Suriname. The vast majority of drivers in South America drive on the right hand side of the road. The only countries to buck this trend are two of those three small nations on the Caribbean coast. One is the former British colony of Guyana and the other is the former Dutch colony of Suriname. Needless to say, the third of the group, French Guiana (technically part of France rather than an overseas territory), follows the example set by all other French drivers of sticking to the right.
|Although all of mainland Central and North America (and most of South America) drives on the right, many Caribbean island nations still drive on the left. Which of the following follows the lead of the USA and drives on the right?|
Cuba. With many former British territories in the Caribbean, it is perhaps not surprising to find that many have maintained their colonial tradition of driving on the left. Amongst these are Jamaica, Bahamas, St Vincent, Trinidad & Tobago, Bermuda and Barbados. Formerly part of the Danish West Indies, the Virgin Islands (now divided between the British and U.S. sectors) perhaps surprisingly drive on the left rather than following Denmark's example. Perhaps also surprising is that Cuba would be anything in line with the USA, but their tradition of driving on the right dates back to their Spanish colonial era.
|Finally, we travel east again (and south), this time across the Atlantic Ocean to Africa. In which of these former British territories in Africa still drive on the left?|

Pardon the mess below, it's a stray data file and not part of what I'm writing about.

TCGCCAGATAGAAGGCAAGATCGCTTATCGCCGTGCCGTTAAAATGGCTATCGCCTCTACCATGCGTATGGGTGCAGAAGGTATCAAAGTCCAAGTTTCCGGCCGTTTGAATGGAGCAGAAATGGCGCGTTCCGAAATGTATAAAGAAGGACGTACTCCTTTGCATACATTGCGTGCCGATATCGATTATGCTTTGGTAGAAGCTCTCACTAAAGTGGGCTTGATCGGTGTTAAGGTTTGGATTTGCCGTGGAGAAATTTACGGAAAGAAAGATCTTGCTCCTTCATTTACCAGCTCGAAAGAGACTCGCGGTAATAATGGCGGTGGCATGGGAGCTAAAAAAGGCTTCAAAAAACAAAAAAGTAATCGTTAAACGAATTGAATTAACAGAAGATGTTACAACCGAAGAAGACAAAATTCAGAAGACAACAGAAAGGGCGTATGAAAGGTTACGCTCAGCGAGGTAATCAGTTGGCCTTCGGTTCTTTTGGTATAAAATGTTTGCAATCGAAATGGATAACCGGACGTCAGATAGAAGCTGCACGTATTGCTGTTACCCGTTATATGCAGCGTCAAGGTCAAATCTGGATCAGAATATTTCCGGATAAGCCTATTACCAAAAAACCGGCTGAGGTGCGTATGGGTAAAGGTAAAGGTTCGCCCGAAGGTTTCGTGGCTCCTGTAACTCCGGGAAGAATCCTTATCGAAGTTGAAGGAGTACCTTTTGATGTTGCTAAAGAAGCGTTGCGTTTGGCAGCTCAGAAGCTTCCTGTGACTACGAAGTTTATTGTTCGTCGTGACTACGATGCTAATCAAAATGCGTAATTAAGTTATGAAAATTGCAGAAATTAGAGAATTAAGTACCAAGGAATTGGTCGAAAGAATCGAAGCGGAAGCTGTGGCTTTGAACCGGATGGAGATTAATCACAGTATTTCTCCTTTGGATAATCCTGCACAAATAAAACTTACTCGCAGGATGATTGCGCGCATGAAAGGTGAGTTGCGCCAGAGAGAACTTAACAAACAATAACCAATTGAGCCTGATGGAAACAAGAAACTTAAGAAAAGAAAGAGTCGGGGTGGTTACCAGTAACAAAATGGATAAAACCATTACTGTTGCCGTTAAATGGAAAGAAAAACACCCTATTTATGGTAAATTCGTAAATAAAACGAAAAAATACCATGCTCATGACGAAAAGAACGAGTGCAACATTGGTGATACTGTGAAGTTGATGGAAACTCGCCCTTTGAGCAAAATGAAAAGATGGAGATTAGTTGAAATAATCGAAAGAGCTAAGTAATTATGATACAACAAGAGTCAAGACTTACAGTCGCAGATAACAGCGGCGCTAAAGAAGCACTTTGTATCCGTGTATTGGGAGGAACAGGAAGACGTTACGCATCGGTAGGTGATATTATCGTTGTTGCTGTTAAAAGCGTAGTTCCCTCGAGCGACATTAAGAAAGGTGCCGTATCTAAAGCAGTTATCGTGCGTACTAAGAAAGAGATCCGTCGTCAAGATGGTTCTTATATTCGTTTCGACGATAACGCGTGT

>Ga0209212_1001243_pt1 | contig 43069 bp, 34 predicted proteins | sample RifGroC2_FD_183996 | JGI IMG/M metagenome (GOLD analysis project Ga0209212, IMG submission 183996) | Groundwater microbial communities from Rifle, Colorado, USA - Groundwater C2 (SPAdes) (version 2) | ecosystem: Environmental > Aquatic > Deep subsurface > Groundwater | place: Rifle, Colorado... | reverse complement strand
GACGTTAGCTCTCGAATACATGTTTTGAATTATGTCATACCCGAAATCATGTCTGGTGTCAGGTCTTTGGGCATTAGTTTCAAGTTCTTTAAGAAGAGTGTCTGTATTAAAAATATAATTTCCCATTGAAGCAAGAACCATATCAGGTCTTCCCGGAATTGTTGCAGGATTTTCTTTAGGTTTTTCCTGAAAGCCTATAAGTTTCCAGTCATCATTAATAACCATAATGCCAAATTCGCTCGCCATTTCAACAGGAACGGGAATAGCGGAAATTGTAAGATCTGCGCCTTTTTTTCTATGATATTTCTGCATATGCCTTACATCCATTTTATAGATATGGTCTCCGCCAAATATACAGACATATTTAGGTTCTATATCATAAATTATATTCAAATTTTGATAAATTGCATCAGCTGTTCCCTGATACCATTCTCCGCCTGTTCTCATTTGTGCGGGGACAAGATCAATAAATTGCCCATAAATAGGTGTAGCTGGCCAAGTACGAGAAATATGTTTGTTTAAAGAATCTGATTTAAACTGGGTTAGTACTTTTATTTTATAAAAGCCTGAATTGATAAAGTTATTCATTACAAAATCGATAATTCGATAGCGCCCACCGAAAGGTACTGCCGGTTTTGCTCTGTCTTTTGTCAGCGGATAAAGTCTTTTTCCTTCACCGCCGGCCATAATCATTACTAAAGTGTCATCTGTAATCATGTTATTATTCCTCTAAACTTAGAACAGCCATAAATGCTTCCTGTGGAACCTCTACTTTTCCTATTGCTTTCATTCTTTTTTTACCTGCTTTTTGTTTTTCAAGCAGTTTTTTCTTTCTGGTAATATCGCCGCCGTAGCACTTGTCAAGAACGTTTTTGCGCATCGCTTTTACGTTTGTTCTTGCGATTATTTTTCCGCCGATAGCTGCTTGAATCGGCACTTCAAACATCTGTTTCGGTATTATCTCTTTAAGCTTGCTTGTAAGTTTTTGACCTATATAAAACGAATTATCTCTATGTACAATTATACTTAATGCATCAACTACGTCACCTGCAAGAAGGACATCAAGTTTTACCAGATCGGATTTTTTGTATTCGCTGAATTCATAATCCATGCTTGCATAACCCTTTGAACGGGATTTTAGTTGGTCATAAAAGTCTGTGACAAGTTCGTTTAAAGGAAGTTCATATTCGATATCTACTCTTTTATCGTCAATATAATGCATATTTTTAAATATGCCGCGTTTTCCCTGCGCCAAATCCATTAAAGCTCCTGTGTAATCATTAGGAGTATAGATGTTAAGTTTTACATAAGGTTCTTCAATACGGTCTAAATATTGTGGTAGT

Kenya. There is a fairly even division of former British colonies in Africa where vehicles still drive on the left and those that drive on the right. South Africa, Swaziland, Tanzania, Uganda, Zambia, Zimbabwe and Kenya all retain their British colonial tradition of driving on the left. Examples of those who drive on the right include Egypt and Burundi (which have always driven on the right), Nigeria (switched in 1972), Gambia (1965), Ghana (1974) and Sierra Leone (1971).
|Many African countries have switched from driving on the left to driving on the right. Which is the only African country that has switched in the other direction and now drives on the left?|
Namibia. The former British colony of Lesotho and the former Portuguese colony of Mozambique have always driven on the left. The former Italian colony of Ethiopia switched from driving on the left to driving on the right in 1964. The only African country to switch in the other direction is Namibia. Vehicles in the former German colony of South West Africa drove on the right, but when Germany lost control during WWI, the new territory of Namibia, then a protectorate of South Africa, switched to driving on the left in line with its overseer in 1918 and has continued to do things 'the British way' ever since.